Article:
Tuesday 1 March 2016
Part #1 of my talk: "Eating disorders are not just a 'girl thing'"
But at secondary school he got into rugby and developed a new leaner, more muscly physique which he was very proud of.
And because he was the "guy in the rugby team" he was very popular – he had a great group of friends. So during those first two years at secondary school things were going from strength to strength. Life was pretty normal.
But by early 2009 Ben was getting fed up with rugby. However he was worried that if he stopped, he'd get fat again, lose his new physique and stop being popular. He was worried that he would be bullied again, like he'd been at primary school.
The trouble was, Ben loved his food and he didn't really want to cut back on quantity.
So he had a bright idea…
He decided to swap his normal food for diet options so he could do less sport without putting on any weight.
It seemed like perfect solution!
But of course it didn't work out like that. Instead of doing less sport, he began to do more and meanwhile he was cutting back on his food.
And so the downward spiral began…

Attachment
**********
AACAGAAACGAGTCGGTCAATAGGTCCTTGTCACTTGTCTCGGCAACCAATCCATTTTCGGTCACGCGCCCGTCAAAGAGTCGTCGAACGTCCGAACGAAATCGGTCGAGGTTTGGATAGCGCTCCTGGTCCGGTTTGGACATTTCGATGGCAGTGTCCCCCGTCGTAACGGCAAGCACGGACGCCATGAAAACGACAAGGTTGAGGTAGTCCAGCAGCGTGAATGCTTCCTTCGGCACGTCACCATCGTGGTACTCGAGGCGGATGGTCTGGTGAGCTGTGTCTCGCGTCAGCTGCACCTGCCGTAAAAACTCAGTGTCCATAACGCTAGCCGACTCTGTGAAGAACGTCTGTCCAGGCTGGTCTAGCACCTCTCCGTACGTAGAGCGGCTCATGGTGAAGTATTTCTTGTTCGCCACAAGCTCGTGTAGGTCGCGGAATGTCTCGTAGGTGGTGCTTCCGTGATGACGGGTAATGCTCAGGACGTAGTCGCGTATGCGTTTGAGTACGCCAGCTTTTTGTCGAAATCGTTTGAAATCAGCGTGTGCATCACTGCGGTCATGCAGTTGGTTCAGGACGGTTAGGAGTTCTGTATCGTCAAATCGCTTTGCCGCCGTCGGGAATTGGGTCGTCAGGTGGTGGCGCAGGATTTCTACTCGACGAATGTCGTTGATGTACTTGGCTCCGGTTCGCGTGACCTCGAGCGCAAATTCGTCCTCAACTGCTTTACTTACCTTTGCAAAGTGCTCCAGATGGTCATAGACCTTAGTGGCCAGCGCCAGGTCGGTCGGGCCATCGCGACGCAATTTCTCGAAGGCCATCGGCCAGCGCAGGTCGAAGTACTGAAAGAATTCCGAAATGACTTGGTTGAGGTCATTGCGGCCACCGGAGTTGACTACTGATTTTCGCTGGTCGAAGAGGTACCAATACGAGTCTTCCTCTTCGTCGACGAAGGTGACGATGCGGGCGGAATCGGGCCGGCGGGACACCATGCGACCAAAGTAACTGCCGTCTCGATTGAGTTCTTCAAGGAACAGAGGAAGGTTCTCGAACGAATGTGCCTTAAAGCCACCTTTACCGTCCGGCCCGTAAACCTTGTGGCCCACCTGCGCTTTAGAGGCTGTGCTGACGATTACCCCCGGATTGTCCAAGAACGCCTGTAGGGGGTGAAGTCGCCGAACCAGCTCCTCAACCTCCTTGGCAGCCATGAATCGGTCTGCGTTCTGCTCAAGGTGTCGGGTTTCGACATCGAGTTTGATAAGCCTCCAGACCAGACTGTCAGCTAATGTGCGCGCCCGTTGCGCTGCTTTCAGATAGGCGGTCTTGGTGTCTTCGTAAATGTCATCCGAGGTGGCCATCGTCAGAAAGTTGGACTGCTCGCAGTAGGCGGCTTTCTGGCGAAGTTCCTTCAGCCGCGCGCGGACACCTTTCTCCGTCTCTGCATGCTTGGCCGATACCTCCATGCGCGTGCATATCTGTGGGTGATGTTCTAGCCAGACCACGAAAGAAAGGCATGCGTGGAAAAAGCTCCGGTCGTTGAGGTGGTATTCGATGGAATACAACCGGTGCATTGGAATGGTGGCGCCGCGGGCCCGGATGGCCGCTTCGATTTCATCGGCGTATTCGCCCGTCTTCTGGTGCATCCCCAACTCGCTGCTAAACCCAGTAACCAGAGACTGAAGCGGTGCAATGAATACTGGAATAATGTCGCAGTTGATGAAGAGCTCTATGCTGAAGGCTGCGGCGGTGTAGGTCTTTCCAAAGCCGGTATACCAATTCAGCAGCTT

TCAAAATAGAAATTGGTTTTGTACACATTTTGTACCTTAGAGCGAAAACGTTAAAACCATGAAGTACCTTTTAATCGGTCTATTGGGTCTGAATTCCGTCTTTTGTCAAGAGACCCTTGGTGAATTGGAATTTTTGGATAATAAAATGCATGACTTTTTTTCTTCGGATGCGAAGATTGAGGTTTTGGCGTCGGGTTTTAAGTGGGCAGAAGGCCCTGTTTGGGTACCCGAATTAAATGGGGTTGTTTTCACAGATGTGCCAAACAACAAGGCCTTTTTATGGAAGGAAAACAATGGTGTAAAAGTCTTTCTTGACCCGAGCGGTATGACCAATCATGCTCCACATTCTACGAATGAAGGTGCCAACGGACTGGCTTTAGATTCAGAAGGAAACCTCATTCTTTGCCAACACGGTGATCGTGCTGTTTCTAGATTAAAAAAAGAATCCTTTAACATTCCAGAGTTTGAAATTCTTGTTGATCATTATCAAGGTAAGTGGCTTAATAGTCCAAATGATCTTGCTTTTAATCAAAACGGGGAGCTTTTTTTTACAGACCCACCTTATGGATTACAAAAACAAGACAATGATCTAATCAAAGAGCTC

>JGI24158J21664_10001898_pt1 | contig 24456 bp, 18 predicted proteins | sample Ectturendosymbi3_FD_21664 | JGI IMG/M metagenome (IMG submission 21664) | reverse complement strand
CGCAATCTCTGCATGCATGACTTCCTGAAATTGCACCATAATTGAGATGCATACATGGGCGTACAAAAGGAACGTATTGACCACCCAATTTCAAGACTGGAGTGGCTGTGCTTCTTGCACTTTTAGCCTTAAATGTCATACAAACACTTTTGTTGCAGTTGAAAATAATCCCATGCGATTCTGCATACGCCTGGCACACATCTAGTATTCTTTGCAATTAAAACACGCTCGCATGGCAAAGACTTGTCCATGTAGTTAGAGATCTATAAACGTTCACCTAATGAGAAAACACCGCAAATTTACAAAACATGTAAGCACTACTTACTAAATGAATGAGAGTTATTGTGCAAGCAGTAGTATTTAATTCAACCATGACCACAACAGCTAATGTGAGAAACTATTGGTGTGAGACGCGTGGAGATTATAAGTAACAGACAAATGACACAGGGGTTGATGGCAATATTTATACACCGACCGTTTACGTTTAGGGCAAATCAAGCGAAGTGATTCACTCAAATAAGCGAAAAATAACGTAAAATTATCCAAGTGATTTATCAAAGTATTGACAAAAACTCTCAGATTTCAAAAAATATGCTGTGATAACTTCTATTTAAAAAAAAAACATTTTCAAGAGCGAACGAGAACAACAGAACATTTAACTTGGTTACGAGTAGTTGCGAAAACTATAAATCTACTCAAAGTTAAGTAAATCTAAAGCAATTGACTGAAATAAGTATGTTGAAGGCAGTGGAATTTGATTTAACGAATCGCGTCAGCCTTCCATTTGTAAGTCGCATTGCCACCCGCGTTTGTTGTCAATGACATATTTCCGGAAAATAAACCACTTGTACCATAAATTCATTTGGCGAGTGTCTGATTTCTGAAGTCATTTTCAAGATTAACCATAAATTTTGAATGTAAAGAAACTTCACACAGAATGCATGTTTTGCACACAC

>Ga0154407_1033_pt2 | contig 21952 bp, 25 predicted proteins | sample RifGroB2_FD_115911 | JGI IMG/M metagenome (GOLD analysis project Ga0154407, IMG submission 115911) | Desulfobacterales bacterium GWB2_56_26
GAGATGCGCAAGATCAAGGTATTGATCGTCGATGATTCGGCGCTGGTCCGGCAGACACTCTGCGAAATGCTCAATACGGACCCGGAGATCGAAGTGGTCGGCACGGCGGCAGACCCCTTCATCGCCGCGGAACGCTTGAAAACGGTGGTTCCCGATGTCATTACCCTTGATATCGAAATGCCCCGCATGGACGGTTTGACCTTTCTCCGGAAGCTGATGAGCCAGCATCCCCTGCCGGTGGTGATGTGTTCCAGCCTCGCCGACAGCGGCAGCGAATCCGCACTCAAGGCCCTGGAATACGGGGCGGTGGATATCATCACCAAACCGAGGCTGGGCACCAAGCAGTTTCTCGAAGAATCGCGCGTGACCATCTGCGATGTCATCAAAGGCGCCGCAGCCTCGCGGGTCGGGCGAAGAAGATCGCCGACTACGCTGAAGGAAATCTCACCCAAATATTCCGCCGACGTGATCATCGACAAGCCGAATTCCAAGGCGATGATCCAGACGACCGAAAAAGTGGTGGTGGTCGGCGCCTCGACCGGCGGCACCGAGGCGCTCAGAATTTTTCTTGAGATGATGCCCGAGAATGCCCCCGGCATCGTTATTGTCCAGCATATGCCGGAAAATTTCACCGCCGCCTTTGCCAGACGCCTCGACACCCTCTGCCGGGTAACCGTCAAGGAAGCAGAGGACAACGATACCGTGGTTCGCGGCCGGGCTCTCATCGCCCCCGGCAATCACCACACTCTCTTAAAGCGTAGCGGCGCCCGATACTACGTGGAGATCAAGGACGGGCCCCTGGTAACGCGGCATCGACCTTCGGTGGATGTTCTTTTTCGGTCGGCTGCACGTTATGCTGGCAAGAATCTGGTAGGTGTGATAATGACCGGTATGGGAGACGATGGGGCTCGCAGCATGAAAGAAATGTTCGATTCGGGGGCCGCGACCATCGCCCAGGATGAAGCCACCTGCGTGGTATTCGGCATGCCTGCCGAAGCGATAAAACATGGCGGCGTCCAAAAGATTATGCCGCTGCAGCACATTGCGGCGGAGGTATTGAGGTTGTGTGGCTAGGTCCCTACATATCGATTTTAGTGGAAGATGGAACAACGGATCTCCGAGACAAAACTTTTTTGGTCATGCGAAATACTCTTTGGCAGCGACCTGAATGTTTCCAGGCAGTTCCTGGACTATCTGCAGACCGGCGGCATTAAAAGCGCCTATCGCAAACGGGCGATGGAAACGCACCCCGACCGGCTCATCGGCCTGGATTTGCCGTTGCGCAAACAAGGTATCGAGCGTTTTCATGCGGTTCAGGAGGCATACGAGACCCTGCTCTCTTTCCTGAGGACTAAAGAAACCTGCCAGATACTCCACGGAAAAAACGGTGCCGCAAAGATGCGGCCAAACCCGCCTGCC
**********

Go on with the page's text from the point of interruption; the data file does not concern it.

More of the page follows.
During that spring he began to insist on "eating healthily" - swapping our usual recipes for ones with less fat and more vegetables, salads and so on. He also began to cut back on snacks like chocolate, ice cream and crisps.
At school dinners he swapped the hot meal and pudding for the salad bar and fruit - and began to eat less and less there, too. And even though the rugby season was over by now, he was still doing lots of sport.
By the summer of 2009 he was doing running, athletics, swimming, the gym, situps, press ups, cycling, you name it.
But so far the alarm bells weren't ringing. We just thought it was a health kick – in fact we were proud of him, all this dedication.
Back then we didn't know that boys got eating disorders. In fact we didn't know much about eating disorders at all. And so we missed all these early cues.
(END OF PART 1)